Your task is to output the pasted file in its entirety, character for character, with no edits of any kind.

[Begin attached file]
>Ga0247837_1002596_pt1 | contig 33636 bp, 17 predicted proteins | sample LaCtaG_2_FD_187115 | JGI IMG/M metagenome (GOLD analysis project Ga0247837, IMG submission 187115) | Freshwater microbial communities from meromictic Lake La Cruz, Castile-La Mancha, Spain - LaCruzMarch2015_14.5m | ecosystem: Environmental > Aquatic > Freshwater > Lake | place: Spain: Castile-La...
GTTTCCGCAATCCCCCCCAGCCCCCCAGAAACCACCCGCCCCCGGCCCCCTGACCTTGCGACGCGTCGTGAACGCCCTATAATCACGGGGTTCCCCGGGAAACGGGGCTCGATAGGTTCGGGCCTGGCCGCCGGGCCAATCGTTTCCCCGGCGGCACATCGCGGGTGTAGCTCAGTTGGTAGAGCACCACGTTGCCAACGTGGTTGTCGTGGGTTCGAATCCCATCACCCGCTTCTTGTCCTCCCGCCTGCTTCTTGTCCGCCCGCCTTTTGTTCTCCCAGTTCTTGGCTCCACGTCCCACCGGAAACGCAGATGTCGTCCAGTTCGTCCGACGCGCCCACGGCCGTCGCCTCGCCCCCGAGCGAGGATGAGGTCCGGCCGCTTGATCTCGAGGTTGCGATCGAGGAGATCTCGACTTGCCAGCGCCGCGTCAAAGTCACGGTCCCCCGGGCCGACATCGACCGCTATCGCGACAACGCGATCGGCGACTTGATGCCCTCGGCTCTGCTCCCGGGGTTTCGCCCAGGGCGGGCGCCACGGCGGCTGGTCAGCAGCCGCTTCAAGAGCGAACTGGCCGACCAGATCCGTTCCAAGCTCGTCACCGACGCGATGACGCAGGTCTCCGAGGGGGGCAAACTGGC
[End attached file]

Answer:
>Ga0247837_1002596_pt1 | contig 33636 bp, 17 predicted proteins | sample LaCtaG_2_FD_187115 | JGI IMG/M metagenome (GOLD analysis project Ga0247837, IMG submission 187115) | Freshwater microbial communities from meromictic Lake La Cruz, Castile-La Mancha, Spain - LaCruzMarch2015_14.5m | ecosystem: Environmental > Aquatic > Freshwater > Lake | place: Spain: Castile-La...
GTTTCCGCAATCCCCCCCAGCCCCCCAGAAACCACCCGCCCCCGGCCCCCTGACCTTGCGACGCGTCGTGAACGCCCTATAATCACGGGGTTCCCCGGGAAACGGGGCTCGATAGGTTCGGGCCTGGCCGCCGGGCCAATCGTTTCCCCGGCGGCACATCGCGGGTGTAGCTCAGTTGGTAGAGCACCACGTTGCCAACGTGGTTGTCGTGGGTTCGAATCCCATCACCCGCTTCTTGTCCTCCCGCCTGCTTCTTGTCCGCCCGCCTTTTGTTCTCCCAGTTCTTGGCTCCACGTCCCACCGGAAACGCAGATGTCGTCCAGTTCGTCCGACGCGCCCACGGCCGTCGCCTCGCCCCCGAGCGAGGATGAGGTCCGGCCGCTTGATCTCGAGGTTGCGATCGAGGAGATCTCGACTTGCCAGCGCCGCGTCAAAGTCACGGTCCCCCGGGCCGACATCGACCGCTATCGCGACAACGCGATCGGCGACTTGATGCCCTCGGCTCTGCTCCCGGGGTTTCGCCCAGGGCGGGCGCCACGGCGGCTGGTCAGCAGCCGCTTCAAGAGCGAACTGGCCGACCAGATCCGTTCCAAGCTCGTCACCGACGCGATGACGCAGGTCTCCGAGGGGGGCAAACTGGC